[NetBehaviour] Code Is Not Literature

Pall Thayer pallthay at gmail.com
Fri Jan 24 03:33:37 CET 2014

But it also depends on how it's written:

push(@me_off, 'a cliff');

On Thu, Jan 23, 2014 at 9:19 PM, Pall Thayer <pallthay at gmail.com> wrote:

> And, as a reply to Seibel's comments, do we not "decode" literature? I've
> always felt a deep divide between people who have a background in
> programming/engineering/tech stuff who have moved into creative realms
> ("Art") and those who have a background in the arts but have moved towards
> programming/engineering ("tech"). It feels to me that the tech-background
> people have a harder time seeing programming as "art". To them, the product
> might be art, but not the process. They tend to be the ones to raise the
> question, "is the paint brush the art?" It all depends on how you approach
> it. The "paint brush" can, in fact, be the art.
> On Thu, Jan 23, 2014 at 8:11 PM, Pall Thayer <pallthay at gmail.com> wrote:
>> Hi Alan, I think you make an excellent point here. "Who is looking at the
>> code and for what purposes?" The only thing that differentiates programming
>> code from other written text is its perceived purpose and people's reasons
>> for reading the text. If, in reading, you look for prose, you will find it.
>> If you don't, you won't. Likewise, if you look at an image, seeking art,
>> you will find it. If you're looking for something else, you won't find the
>> art.
>> On Thu, Jan 23, 2014 at 7:06 PM, Alan Sondheim <sondheim at panix.com>wrote:
>>> Well, there are a number of issues here. In the first place, they're
>>> looking at code for particular reasons, to understand it in particular
>>> ways; code as literature or as part-objects within literature (codework) is
>>> not meant to be decoded the same way. Think of counting the number of "t"s
>>> for example in a poem - that's also a way of decoding it, but is of course
>>> different than literary reading. I think there's a hermeneutics involved
>>> here, as well as the Wittgensteinian idea of "family of usages" - so who is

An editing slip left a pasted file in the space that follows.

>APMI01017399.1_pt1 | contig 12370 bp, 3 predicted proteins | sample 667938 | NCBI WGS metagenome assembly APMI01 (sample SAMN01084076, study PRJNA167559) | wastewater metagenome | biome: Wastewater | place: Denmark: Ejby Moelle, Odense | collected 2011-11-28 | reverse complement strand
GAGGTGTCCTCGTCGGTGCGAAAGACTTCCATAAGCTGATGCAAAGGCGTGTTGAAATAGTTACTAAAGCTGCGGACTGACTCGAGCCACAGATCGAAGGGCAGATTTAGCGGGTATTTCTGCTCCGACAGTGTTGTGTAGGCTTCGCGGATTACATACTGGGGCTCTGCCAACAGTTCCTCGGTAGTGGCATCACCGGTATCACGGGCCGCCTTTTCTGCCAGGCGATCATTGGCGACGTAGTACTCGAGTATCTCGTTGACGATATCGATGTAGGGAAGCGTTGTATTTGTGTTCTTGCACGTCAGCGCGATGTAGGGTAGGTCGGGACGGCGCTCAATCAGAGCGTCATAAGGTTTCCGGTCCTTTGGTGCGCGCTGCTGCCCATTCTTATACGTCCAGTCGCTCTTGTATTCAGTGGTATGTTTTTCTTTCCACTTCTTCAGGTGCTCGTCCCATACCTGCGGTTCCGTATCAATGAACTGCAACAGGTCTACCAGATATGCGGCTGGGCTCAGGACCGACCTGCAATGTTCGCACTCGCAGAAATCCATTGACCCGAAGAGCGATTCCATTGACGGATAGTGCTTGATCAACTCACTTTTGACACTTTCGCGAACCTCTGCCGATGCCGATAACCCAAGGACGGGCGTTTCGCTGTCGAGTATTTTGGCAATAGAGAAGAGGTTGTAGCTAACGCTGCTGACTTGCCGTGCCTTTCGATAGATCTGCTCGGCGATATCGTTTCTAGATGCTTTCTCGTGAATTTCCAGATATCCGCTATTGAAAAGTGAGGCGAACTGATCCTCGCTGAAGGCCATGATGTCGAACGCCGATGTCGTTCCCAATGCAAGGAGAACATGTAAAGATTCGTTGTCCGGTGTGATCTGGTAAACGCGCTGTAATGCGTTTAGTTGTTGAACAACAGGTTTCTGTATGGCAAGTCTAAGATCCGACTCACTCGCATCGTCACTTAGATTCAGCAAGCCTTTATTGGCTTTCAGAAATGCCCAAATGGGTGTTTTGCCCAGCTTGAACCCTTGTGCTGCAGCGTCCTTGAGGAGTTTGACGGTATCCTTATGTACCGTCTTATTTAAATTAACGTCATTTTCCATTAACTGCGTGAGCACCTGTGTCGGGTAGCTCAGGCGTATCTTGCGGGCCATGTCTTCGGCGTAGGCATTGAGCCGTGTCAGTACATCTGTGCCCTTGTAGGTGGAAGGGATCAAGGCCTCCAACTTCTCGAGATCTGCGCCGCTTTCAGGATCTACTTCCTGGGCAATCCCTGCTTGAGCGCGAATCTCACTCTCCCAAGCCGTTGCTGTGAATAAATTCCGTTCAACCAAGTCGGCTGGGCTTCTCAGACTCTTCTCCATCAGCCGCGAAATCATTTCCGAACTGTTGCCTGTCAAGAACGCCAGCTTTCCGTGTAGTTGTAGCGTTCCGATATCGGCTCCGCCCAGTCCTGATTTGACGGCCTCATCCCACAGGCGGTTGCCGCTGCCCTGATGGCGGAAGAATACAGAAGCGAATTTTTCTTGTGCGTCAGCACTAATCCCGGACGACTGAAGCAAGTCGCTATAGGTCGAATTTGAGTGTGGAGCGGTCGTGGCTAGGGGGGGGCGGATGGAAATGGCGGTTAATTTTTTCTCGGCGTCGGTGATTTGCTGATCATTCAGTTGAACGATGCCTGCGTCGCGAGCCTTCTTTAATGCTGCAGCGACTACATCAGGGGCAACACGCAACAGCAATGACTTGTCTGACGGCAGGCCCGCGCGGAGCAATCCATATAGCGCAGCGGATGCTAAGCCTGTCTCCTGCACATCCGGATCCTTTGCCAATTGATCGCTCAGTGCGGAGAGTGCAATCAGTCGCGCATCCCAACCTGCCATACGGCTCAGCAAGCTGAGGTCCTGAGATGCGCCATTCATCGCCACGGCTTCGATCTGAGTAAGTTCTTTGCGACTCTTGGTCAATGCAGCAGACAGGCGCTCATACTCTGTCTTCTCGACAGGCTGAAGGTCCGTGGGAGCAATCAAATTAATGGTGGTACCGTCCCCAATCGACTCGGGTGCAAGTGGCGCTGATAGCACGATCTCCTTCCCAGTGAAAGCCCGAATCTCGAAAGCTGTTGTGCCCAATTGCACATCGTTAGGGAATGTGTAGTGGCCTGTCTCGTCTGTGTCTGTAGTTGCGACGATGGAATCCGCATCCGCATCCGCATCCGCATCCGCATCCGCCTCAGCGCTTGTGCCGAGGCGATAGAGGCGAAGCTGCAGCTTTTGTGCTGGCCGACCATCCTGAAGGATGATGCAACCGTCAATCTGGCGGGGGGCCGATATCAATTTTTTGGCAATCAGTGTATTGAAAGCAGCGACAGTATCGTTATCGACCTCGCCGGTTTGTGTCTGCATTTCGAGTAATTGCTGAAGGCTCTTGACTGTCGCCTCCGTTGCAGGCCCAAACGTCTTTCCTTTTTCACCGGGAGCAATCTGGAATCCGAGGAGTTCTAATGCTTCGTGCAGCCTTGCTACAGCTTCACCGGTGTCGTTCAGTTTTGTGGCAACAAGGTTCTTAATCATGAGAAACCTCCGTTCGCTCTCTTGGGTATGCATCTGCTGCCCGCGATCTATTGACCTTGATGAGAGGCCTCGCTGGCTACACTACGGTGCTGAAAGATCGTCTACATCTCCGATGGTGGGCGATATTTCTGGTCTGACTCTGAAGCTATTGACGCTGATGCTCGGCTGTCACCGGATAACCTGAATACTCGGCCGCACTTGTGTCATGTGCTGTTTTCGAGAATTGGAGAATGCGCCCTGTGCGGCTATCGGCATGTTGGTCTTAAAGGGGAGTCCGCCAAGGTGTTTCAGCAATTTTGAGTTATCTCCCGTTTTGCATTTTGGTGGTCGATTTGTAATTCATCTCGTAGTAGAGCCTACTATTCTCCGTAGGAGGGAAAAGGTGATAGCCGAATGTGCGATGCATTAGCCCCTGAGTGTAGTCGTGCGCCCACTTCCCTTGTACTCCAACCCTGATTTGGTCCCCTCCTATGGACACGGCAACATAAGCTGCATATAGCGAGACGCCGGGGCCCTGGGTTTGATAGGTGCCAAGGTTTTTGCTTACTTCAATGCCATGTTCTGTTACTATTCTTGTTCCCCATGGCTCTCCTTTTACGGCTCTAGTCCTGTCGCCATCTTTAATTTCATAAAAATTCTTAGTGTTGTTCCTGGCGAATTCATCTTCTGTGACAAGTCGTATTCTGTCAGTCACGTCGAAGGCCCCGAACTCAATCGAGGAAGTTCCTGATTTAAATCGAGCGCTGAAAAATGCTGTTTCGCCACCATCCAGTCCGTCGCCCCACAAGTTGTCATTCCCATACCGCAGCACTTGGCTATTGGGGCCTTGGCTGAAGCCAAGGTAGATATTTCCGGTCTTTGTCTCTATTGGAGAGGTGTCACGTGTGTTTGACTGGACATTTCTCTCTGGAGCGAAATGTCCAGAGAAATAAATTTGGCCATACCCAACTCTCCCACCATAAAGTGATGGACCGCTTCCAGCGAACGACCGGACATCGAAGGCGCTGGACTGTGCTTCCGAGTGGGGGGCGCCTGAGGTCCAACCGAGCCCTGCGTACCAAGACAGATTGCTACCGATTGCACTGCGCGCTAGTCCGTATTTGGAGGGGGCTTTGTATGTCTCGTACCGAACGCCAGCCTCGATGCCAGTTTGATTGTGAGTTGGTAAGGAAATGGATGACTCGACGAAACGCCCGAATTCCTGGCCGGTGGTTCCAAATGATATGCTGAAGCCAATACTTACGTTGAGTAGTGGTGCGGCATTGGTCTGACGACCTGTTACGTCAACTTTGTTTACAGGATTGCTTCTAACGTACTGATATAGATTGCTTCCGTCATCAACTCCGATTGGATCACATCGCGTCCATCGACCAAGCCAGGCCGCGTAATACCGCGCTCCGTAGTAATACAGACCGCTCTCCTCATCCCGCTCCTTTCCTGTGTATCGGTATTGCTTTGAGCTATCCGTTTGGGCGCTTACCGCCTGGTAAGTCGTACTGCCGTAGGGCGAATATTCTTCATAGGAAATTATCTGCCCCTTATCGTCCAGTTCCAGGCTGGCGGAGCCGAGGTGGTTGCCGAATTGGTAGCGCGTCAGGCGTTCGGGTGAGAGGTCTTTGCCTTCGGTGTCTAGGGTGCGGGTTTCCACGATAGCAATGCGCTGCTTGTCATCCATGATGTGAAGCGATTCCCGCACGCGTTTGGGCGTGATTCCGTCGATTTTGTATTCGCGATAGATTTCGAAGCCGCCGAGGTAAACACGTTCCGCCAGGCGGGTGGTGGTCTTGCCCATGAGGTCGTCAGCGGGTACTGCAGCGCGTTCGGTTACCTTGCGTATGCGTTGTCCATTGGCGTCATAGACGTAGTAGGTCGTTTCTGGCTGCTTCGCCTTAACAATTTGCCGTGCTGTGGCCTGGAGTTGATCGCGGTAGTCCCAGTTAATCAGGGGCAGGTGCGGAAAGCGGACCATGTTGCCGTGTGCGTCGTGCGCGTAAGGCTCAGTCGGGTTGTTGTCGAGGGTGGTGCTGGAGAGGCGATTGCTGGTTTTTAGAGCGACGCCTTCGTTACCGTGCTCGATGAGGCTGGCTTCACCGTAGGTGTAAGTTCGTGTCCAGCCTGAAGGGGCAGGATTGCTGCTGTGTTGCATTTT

>>> looking at the code/codework, for what purpose, and so forth? It's
>>> problematic; since code is primarily originating with programmers, they're
>>> interested in its functionality, taking it apart, but that's not it's only
>>> function, certainly not within the aegis of literature. An interesting
>>> aside to this of course is reading a mathematical text, which I think _can_
>>> be a work of literature fairly directly - for example Einstein's theory of
>>> relativity. One's reading speeds and slows, and the formulas require
>>> decoding as well, but of a different sort, I think; I also feel that, say,
>>> cosmological formulas are denser and more layered, more difficult to
>>> unravel perhaps, than most programming code - but I may well be mistaken
>>> here (and should take this whole sentence back!).
>>> - Alan
>>> On Thu, 23 Jan 2014, marc garrett wrote:
>>>  Code Is Not Literature - or is it?
>>>> I was browsing Slashdot as one does and found a link to an article
>>>> called ?Code Is Not Literature?.
>>>> As I was reading this I was thinking of Mez and Alan Sondheim, and
>>>> thought to myself - surely, if someone turns it into literature, then it is
>>>> literature?
>>>> Anyway, have a read and see what you think?
>>>> "Hacker and author Peter Seibel has done a lot of work to adopt one of
>>>> the most widely-accepted practices toward becoming a better programmer:
>>>> reading high quality code. He's set up code-reading groups and interviewed
>>>> other programmers to see what code they read. But he's come to learn that
>>>> the overwhelming majority of programmers don't practice what they preach.
>>>> Why? He says, 'We don't read code, we decode it. We examine it. A piece of
>>>> code is not literature; it is a specimen.' He relates an anecdote from
>>>> Donald Knuth about figuring out a Fortran compiler, and indeed, it reads
>>>> more like a 'scientific investigation' than the process we refer to as
>>>> 'reading.' Seibel is now changing his code-reading group to account for
>>>> this: 'So instead of trying to pick out a piece of code and reading it and
>>>> then discussing it like a bunch of Comp Lit. grad students, I think a
>>>> better model is for one of us to play the role of a 19th century naturalist
>>>> returning from a trip to some exotic island to present to the local
>>>> scientific society a discussion of the crazy beetles they found.'"
>>>> http://developers.slashdot.org/story/14/01/21/1847217/
>>>> code-is-not-literature
>>>> Here?s Seibel?s original text on his blog
>>>> http://www.gigamonkeys.com/code-reading/
>>>> wishing you well.
>>>> marc
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>>> ==
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>>> ==
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>> --
>> *****************************
>> Pall Thayer
>> artist
>> http://pallthayer.dyndns.org
>> *****************************
> --
> *****************************
> Pall Thayer
> artist
> http://pallthayer.dyndns.org
> *****************************

Pall Thayer
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